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Board-level executives are neglecting to ensure the UK businesses they run will comply with the General Data Protection Regulation (GDPR), according to new research from Calligo. 

The figures were in a survey of 500 IT decision-makers in companies with more than 100 employees and £15 million turnover, examining how businesses are preparing for the new regulation.

Only 31 percent of respondents said they had governance sponsorship for GDPR at board level, while just 9 percent said their compliance departments were giving them full support.  This lack of interest at the top level comes despite more than six out of ten (62 percent) respondents agreeing that the new regulation would affect the profitability of their business, including 19 percent who said the impact would be negative.

“It is worrying to see signs that GDPR governance does not have the full attention of so many C-level executives,” said Julian Box, CEO, at Calligo. “Too many of those at the top think it is all about security, when that is only a part of it. The deadline for compliance is May 25th next year and any company that subsequently fails to handle data in the correct manner risks the severe penalties stipulated in the regulation. The top people in every organization need to get to grips with this challenge, ensuring that their data is being stored and handled in full compliance.”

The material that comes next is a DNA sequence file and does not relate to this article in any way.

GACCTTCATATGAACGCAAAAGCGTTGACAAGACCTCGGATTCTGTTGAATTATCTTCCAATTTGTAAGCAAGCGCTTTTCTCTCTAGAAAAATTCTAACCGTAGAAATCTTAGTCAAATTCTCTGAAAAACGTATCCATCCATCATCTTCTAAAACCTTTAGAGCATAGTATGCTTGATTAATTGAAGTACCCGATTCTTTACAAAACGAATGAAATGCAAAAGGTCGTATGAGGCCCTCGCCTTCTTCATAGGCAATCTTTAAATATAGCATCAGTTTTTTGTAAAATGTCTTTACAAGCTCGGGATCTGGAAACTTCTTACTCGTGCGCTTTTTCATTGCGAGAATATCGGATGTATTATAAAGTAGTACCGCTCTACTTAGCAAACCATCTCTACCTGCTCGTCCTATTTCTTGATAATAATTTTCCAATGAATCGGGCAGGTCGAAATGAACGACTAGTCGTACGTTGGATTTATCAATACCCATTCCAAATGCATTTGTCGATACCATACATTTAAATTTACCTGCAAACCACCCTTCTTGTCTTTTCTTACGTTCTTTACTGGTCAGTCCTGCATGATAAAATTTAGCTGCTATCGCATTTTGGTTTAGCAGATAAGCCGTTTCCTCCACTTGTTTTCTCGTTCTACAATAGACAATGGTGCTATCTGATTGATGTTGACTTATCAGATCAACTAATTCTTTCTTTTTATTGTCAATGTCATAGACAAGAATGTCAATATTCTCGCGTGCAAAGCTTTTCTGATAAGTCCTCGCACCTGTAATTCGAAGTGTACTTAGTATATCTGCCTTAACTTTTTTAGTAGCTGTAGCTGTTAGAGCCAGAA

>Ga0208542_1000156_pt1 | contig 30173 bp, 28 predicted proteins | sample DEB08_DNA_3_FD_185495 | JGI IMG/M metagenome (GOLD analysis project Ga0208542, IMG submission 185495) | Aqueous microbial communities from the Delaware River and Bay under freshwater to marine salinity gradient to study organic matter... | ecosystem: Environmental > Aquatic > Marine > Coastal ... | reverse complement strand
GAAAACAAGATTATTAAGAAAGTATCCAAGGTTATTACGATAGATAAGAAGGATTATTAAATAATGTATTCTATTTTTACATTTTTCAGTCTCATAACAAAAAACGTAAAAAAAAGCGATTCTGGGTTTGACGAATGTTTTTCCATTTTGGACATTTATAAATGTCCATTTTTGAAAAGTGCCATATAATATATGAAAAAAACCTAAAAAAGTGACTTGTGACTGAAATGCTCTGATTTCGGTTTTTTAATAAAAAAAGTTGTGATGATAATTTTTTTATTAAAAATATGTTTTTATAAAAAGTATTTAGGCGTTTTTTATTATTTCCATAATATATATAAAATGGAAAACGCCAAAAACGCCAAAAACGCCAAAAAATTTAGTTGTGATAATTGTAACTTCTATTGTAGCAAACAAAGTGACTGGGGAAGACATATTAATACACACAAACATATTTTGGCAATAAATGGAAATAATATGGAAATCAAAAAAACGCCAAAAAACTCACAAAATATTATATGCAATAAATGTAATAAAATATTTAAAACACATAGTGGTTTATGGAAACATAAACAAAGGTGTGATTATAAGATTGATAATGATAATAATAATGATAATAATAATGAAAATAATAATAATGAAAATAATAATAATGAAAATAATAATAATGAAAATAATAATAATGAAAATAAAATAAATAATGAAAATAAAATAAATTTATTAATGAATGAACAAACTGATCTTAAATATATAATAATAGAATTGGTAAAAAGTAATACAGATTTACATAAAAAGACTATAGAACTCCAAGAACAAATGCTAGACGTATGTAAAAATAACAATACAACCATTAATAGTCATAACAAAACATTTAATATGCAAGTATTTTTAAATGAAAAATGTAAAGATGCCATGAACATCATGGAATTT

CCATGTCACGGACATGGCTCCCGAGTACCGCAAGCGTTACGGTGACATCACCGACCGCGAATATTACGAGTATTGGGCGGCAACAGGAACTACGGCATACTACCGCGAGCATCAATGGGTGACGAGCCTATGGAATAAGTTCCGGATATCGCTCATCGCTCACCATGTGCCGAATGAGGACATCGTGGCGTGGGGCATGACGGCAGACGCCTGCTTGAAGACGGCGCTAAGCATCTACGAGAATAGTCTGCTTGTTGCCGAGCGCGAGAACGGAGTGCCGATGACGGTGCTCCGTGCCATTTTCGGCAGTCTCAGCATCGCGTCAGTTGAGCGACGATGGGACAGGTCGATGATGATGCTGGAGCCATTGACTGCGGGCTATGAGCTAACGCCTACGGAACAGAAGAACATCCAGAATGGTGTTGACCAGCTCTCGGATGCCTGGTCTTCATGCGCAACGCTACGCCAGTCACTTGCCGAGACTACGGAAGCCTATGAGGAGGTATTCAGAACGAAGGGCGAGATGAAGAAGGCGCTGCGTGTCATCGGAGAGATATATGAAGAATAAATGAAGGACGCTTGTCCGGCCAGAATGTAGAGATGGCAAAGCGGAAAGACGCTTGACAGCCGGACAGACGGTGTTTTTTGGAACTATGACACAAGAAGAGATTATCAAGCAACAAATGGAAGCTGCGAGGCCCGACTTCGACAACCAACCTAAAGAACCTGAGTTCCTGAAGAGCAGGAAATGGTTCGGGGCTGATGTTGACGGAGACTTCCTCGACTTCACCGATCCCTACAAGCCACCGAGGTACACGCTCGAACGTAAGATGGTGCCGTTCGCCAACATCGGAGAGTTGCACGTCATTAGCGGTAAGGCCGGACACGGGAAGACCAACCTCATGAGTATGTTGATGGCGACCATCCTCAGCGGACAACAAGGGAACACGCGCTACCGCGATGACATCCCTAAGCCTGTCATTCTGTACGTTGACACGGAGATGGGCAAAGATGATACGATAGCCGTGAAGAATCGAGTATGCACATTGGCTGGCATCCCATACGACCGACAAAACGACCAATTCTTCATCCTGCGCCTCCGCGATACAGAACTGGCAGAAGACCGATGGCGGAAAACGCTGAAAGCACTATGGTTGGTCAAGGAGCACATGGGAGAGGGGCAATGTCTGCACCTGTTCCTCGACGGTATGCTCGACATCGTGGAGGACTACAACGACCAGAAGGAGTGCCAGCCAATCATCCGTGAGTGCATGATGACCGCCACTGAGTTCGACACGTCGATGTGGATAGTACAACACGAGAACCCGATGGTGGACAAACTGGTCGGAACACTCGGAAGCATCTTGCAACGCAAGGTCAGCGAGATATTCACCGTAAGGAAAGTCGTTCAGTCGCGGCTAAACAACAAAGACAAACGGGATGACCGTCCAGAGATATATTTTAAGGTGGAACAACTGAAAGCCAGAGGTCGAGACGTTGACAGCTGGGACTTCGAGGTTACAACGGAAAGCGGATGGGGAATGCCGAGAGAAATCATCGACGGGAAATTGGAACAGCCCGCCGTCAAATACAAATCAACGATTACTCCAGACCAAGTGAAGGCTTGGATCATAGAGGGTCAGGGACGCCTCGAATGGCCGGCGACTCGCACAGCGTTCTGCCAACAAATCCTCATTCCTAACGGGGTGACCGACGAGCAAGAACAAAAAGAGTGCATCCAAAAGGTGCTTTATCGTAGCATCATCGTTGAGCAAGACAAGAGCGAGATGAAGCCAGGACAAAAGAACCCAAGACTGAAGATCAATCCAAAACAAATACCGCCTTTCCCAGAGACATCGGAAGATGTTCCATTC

The survey found that only 43 percent of companies have appointed and resourced a data protection officer, despite this being a requirement of the GDPR for medium-sized and larger businesses.  In IT and telecoms, the figure is just 37 percent, while in manufacturing and utilities it is just 36 percent. 

On average, organizations said they will employ 10 people on the task of achieving GDPR compliance, with healthcare sector proving the most committed, devoting an average 26 employees. This compares with averages of nine in IT and telecoms and four in arts and culture.

For a full report on the Calligo research findings go to

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